For most of us, our bodies thrive on a variety of fruits and vegetables, which provide the vitamins and anti-oxidants we need for healthy cellular function. We need adequate protein to rebuild and repair muscles and other tissues. We also need adequate but not excessive calories and fats (such as fish oils) in our diet. In general, we should avoid excessive animal fat and processed food.

If you haven’t put too much thought into what you eat, take the healthy eating challenge. See how much better you feel with a month of more mindful eating. Over the long term, healthy eating reduces obesity, high blood pressure, kidney disease, diabetes, heart disease and strokes.

Three other key areas of self-care are (1) physical activity, (2) emotional management and (3) healthy relationships. These will be the focus of upcoming columns that will include practical tips to achieve your goals in healthier daily living.

Dr. Davidicus Wong will be speaking on self-care at the Bob Prittie (Metrotown) Branch of the Burnaby Public Library on October 20th. Register by phone at (604)436-5400 or online at www.bpl.bc.ca/events. You can read more about achieving your positive potential in health at davidicuswong.wordpress.com.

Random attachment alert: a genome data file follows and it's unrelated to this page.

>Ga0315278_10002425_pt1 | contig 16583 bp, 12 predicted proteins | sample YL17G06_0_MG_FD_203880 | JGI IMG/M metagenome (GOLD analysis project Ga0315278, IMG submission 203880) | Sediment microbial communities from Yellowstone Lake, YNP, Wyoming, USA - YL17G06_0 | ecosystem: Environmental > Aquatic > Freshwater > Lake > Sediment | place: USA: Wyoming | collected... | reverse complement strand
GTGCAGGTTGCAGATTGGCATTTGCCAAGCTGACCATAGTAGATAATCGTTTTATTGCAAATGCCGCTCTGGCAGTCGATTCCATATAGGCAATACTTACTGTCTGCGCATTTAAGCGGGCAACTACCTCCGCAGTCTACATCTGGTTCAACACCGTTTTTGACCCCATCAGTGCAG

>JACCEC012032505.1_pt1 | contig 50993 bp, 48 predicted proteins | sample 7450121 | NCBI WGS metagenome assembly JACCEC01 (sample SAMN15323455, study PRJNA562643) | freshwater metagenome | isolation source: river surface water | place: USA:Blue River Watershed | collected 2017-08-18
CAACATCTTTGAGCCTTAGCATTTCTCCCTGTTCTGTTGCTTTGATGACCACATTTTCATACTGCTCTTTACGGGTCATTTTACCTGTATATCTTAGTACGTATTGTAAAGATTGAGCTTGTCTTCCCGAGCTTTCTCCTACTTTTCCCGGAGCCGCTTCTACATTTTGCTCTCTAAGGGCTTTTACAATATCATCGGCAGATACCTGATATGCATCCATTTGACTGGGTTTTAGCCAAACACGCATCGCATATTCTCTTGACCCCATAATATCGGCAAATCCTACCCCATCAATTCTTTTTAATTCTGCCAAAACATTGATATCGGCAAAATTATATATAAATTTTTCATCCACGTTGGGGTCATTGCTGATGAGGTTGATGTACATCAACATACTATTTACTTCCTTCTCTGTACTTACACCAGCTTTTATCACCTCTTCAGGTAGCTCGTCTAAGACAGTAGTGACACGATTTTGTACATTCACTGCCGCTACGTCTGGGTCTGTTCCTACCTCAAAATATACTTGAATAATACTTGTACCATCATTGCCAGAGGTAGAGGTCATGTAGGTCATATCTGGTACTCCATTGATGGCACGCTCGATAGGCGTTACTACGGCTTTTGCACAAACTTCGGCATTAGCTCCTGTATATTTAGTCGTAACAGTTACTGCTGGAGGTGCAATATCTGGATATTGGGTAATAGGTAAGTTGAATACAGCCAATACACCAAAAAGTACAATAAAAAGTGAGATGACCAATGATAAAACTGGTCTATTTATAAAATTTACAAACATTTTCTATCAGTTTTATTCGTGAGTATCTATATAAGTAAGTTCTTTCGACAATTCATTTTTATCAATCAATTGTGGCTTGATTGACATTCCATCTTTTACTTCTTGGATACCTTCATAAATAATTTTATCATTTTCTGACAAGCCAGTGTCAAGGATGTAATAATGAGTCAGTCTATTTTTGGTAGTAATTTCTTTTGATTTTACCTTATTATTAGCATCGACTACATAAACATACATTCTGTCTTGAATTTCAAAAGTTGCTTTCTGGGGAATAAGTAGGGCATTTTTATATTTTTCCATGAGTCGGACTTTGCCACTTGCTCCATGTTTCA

Posted in Balance, Burnaby Division of Family Practice, Empowering Healthcare, Exercise, Healthy Living | Tagged , , , , , , , | Leave a comment

Are you an introvert or an extrovert?

Central Park, Burnaby by Davidicus Wong

Central Park, Burnaby by Davidicus Wong

September is a month of anticipation, relief and anxiety. It depends on who you are (student, parent or teacher) and where you fall in the spectrum of introversion and extroversion.

An introverted child may find new teachers, group activities and speaking out in class incredibly uncomfortable and daunting. In fact, some parents choose to homeschool because of this.

Our place along the continuum of introversion and extroversion seems to be a hardwired aspect of personality and physiology. Although many are somewhere between the extremes of introversion and extroversion, at least a third of the people you know are introverted.

If you’re introverted, you may prefer reading a book at home to going out to a party. You need to reflect before you speak, and you may find social interactions with multiple people emotionally draining. You need time alone to recharge your batteries.

Extroverts on the other hand thrive on social interaction and in fact are energized by people. They may need to express themselves in order to figure out what they’re thinking.

In her bestseller, “Quiet: the Power of Introverts in a World That Can’t Stop Talking”, Susan Cain outlines the neuroscience, psychology and sociology that explains the differences and relative strengths and gifts of introverts and extroverts.